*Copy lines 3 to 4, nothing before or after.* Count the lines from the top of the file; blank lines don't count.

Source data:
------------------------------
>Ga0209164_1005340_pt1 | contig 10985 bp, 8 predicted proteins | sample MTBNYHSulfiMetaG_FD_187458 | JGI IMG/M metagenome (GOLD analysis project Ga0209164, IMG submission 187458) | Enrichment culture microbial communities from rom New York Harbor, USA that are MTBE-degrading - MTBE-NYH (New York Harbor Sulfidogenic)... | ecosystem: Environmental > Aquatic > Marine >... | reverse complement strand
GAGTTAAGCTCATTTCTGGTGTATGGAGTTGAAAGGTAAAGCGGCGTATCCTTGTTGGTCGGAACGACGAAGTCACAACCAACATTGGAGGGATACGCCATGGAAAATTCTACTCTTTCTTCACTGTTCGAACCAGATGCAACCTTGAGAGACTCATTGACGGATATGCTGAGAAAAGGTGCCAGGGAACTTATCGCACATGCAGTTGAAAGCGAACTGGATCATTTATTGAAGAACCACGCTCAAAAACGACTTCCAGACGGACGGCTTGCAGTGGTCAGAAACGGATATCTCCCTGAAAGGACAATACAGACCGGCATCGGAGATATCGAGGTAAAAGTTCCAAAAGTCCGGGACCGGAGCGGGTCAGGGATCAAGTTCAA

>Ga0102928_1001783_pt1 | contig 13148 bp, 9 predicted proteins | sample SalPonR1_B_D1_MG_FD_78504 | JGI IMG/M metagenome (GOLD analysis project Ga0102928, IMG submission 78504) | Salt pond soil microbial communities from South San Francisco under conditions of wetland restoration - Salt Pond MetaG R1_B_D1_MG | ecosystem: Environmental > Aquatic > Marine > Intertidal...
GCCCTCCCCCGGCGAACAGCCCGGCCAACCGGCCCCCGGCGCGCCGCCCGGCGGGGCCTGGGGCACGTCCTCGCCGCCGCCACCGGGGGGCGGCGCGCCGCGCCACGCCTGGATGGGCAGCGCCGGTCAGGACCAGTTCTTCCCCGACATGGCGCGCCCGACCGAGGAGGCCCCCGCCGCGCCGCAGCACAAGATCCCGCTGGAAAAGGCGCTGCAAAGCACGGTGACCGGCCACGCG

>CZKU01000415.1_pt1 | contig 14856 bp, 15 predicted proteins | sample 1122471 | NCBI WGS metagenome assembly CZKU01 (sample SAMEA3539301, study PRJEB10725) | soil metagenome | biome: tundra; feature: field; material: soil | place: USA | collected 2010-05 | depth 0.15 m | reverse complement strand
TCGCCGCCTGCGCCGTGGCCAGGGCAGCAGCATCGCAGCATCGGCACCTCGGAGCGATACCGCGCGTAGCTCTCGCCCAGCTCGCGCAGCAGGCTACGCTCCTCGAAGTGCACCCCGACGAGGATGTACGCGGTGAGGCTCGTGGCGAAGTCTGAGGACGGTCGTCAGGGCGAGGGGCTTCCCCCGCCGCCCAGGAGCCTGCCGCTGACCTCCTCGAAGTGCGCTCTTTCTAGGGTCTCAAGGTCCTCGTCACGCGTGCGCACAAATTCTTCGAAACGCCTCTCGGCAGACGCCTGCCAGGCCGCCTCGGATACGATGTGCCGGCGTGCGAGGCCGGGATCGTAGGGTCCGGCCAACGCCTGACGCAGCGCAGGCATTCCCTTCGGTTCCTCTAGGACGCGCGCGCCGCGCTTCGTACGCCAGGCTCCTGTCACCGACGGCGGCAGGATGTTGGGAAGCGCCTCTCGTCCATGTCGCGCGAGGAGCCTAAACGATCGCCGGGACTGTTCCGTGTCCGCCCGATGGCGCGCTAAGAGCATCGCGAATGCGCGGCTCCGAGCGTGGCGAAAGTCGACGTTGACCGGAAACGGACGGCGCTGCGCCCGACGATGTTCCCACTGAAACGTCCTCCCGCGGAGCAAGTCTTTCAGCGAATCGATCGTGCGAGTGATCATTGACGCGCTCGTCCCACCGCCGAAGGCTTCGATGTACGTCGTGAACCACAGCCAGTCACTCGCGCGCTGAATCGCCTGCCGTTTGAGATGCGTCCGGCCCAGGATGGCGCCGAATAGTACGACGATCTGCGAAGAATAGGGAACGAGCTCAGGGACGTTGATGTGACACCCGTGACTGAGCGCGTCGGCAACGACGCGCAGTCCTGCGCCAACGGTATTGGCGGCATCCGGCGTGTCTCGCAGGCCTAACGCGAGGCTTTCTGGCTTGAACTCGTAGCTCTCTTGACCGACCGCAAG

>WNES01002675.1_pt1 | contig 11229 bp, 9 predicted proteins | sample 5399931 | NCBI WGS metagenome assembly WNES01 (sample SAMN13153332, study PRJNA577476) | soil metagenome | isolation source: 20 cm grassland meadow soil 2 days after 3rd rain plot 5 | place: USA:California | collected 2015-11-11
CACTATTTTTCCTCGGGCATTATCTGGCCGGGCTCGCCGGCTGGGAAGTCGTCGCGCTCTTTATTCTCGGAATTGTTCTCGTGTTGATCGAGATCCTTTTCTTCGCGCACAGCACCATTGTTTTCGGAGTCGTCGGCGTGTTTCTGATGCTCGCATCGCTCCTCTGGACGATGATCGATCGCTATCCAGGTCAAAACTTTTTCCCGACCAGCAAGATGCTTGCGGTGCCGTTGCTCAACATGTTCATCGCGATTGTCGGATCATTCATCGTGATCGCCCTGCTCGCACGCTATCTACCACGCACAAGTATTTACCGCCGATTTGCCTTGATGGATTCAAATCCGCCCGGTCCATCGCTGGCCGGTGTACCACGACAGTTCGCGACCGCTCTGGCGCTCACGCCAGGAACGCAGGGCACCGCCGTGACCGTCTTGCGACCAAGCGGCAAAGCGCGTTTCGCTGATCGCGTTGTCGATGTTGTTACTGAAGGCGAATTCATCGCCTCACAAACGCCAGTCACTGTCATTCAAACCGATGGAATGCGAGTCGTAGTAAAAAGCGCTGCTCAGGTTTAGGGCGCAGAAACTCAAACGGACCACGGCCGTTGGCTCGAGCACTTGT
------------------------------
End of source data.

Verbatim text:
>Ga0102928_1001783_pt1 | contig 13148 bp, 9 predicted proteins | sample SalPonR1_B_D1_MG_FD_78504 | JGI IMG/M metagenome (GOLD analysis project Ga0102928, IMG submission 78504) | Salt pond soil microbial communities from South San Francisco under conditions of wetland restoration - Salt Pond MetaG R1_B_D1_MG | ecosystem: Environmental > Aquatic > Marine > Intertidal...
GCCCTCCCCCGGCGAACAGCCCGGCCAACCGGCCCCCGGCGCGCCGCCCGGCGGGGCCTGGGGCACGTCCTCGCCGCCGCCACCGGGGGGCGGCGCGCCGCGCCACGCCTGGATGGGCAGCGCCGGTCAGGACCAGTTCTTCCCCGACATGGCGCGCCCGACCGAGGAGGCCCCCGCCGCGCCGCAGCACAAGATCCCGCTGGAAAAGGCGCTGCAAAGCACGGTGACCGGCCACGCG